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Where Should Films be Going? From Some of the Best - Produced by 2012 Notes
Game Changers: Where Should Films be Going? A panel including Ceán Chaffin, Michael de Luca, Mark Johnson, Doug Wick, and moderator Michael Shamberg opened Day 2 of the Produced by Conference by attempting to answer that question.
Ceán Chaffin (Producer & partner of David Fincher- Fight Club, The Curious Case of Benjamin Button, The Social Network, The Girl with a Dragon Tattoo): "We don't have tentpole movies." The audience is harder and harder to find. "We make something we want to see."
Doug Wick (Producer of The Great Gatsby, Memoirs of a Geisha, Jarhead, Gladiator) "The ABCs of how you find a good idea, acting, the basic challenge is still the same even though the financing is now different."
Michael De Luca (Producer of Moneyball, The Social Network, L.A. Noir, The Sitter) : "The bar is raised for movies that can work theatrically. The bar has been raised to make better movies."
Mark Johnson: "It's a really exciting time as producers. We have to be more inventive and resourceful than we have in the past. The movies that I'm proudest of took me longest to make."
Moderator Michael Shamberg (Producer, Contagion, Reno 911) asked the panel about dream projects. De Luca says, "Moneyball is my dream project and it took 8 years." De Luca found it relatable, about a midlife crisis and how "he didn't need to carry a chip on his shoulder to vindicate mistakes of the past...You go with your gut and hope that it translates."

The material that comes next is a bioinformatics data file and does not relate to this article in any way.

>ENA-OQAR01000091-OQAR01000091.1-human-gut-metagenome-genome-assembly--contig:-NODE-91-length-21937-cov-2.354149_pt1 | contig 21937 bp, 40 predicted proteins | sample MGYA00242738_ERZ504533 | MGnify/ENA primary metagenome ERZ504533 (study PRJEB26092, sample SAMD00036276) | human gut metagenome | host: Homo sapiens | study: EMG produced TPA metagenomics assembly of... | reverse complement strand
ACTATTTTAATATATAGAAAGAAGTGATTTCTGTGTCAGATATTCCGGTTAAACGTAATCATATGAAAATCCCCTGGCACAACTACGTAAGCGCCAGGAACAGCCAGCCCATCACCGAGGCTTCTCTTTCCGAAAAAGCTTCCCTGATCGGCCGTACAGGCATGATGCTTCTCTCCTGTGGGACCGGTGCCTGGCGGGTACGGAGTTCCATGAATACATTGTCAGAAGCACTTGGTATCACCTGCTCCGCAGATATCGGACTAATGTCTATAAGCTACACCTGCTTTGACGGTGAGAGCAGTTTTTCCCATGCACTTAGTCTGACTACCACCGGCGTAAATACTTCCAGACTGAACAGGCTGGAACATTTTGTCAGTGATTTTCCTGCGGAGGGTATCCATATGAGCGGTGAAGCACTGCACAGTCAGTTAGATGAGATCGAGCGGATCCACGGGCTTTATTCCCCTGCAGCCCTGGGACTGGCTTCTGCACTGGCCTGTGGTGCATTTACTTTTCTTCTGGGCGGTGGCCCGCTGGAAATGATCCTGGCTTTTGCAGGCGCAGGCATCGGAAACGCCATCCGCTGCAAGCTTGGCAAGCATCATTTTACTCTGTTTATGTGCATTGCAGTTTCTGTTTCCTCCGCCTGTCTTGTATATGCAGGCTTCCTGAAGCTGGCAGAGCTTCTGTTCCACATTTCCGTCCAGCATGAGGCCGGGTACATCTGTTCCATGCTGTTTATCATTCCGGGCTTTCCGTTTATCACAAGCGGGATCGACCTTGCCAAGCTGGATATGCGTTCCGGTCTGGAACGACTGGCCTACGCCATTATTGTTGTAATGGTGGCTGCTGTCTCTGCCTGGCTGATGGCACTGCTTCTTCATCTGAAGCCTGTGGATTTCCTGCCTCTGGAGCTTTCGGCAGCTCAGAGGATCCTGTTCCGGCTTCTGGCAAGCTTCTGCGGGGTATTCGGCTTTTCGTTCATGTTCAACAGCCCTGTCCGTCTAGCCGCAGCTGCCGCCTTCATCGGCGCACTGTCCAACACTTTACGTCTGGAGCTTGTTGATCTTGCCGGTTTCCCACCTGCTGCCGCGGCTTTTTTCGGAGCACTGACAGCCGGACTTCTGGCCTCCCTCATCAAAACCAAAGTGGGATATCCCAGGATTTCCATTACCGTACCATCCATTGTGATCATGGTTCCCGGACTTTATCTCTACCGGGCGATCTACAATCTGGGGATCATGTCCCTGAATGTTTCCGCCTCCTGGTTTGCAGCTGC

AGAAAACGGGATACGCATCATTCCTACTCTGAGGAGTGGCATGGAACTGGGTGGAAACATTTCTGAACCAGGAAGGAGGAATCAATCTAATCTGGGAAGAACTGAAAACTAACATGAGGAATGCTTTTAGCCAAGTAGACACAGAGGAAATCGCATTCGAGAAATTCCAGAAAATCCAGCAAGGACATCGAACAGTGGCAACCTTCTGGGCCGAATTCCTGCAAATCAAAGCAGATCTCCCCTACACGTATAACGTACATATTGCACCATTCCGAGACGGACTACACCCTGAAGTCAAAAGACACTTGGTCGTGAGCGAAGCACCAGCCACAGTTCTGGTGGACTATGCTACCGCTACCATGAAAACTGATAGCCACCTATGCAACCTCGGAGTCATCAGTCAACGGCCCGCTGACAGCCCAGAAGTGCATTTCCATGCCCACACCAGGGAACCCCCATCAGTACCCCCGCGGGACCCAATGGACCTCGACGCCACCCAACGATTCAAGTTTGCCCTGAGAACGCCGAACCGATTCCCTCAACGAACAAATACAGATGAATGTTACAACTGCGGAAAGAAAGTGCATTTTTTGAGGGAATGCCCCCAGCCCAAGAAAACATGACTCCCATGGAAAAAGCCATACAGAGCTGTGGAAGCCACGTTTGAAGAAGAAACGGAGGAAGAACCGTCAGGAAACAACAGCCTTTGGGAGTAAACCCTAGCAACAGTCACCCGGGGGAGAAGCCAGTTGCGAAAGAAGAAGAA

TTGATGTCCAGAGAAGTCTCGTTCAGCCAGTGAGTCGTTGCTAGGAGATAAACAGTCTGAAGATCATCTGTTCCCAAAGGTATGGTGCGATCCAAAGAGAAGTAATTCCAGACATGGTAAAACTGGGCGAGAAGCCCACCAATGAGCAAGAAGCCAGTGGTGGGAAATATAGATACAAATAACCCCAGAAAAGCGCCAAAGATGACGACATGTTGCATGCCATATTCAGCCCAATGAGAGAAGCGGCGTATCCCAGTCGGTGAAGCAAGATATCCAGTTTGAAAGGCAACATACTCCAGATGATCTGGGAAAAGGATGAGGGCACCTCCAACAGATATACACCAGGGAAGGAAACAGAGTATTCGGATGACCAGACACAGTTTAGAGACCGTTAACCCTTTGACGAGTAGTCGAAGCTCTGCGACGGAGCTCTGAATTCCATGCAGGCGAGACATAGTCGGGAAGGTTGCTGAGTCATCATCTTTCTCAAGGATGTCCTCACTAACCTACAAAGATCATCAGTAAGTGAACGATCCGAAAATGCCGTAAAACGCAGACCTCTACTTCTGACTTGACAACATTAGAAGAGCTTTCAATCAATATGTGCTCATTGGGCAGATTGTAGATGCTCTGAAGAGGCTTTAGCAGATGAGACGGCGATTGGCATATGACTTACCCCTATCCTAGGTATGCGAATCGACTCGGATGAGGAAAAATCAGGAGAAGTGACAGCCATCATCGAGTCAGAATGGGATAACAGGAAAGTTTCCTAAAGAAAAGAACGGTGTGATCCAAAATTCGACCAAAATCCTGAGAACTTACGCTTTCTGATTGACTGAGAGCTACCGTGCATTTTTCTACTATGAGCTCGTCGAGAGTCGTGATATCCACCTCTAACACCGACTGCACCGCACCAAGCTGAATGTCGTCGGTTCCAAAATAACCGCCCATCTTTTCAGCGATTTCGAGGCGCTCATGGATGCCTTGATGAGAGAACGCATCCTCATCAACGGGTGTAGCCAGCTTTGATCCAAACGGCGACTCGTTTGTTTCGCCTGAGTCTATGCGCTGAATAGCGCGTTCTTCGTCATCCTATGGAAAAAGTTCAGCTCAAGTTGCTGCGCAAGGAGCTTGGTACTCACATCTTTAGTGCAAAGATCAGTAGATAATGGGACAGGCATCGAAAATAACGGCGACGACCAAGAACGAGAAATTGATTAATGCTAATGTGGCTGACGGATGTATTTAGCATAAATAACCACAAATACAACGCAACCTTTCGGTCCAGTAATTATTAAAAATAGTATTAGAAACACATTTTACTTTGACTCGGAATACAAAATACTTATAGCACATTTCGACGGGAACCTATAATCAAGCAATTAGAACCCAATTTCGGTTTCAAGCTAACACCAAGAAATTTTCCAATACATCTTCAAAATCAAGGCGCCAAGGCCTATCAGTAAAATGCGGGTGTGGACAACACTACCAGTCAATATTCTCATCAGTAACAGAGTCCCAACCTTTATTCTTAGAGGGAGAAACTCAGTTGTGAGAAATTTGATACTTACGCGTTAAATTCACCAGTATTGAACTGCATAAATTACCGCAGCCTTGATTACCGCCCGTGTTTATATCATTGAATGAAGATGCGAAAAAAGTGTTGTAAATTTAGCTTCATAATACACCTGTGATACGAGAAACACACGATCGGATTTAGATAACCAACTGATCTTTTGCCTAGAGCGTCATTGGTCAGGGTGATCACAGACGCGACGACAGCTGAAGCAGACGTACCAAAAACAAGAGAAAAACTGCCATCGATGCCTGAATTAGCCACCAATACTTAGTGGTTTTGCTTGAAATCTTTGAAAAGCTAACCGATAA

"You really have to be resourceful and inventive. Every day you start a new movie you're starting from scratch. There is no yardstick that says, 'This is how we do this.'" Chaffin: "Studios DO want to make good films. They also gotta keep their jobs, You gotta hit em at a sweet spot after a good quarter when they're feeling risky."
What is the trick to period films? "Why is that story about NOW?" What will resonate now? De Luca: "Good period pieces are timeless."
Wick said it took more than a year to negotiate rights to The Great Gatsby. Then they heard Baz Luhrmann was trying to get the rights too and eventually they worked together. Wick spoke of the challenges in making The Great Gatsby. "How do you show a party that a new generation will want to go to? Fundamentally, theatrically, you have to achieve that."
Ceán Chaffin spoke to pushing the film technically. You have to push it technically to make a film better. How do you make a film better digitally? "You get more takes. You don't have the pressure that you have with film. Digital is a clean way of working."
De Luca talked about working with David Fincher on The Social Network. "He's a once in a lifetime filmmaker. He elevated it to high art. That's what he does with everything he namkes. He takes a genre film, and makes it high art.
Doug Wick spoke on getting Gladiator greenlit: "There's always a little bit of good fortune and serendipity" when you make movies. "We had a copy of an 1870s french painting of an arena: Ridley Scott saw it, liked it, read the script."
On 3D: Ceán Chaffin: "We think it should be applied to something very specifically."
Shamberg prompted the panel: "If it's too fresh it's too weird, if it's too familiar it's too stale. Most films are a balance of both. What's the combination you listen for?"